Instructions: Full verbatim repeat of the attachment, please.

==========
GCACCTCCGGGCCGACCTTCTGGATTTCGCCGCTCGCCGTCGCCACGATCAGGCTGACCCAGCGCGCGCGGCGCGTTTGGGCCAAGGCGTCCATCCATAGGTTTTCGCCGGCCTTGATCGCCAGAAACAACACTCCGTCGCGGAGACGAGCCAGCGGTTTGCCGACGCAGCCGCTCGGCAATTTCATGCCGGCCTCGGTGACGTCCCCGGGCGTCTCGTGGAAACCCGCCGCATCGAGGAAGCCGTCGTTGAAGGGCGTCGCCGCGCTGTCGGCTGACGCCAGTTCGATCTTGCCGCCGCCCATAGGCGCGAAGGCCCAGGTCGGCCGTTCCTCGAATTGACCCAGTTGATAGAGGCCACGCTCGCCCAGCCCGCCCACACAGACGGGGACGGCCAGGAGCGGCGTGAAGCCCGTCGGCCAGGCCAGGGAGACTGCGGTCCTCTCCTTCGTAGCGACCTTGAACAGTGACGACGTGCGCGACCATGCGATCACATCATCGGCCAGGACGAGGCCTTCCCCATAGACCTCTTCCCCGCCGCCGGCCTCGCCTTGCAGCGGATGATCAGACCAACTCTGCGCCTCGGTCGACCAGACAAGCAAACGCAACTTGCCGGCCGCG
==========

GCACCTCCGGGCCGACCTTCTGGATTTCGCCGCTCGCCGTCGCCACGATCAGGCTGACCCAGCGCGCGCGGCGCGTTTGGGCCAAGGCGTCCATCCATAGGTTTTCGCCGGCCTTGATCGCCAGAAACAACACTCCGTCGCGGAGACGAGCCAGCGGTTTGCCGACGCAGCCGCTCGGCAATTTCATGCCGGCCTCGGTGACGTCCCCGGGCGTCTCGTGGAAACCCGCCGCATCGAGGAAGCCGTCGTTGAAGGGCGTCGCCGCGCTGTCGGCTGACGCCAGTTCGATCTTGCCGCCGCCCATAGGCGCGAAGGCCCAGGTCGGCCGTTCCTCGAATTGACCCAGTTGATAGAGGCCACGCTCGCCCAGCCCGCCCACACAGACGGGGACGGCCAGGAGCGGCGTGAAGCCCGTCGGCCAGGCCAGGGAGACTGCGGTCCTCTCCTTCGTAGCGACCTTGAACAGTGACGACGTGCGCGACCATGCGATCACATCATCGGCCAGGACGAGGCCTTCCCCATAGACCTCTTCCCCGCCGCCGGCCTCGCCTTGCAGCGGATGATCAGACCAACTCTGCGCCTCGGTCGACCAGACAAGCAAACGCAACTTGCCGGCCGCG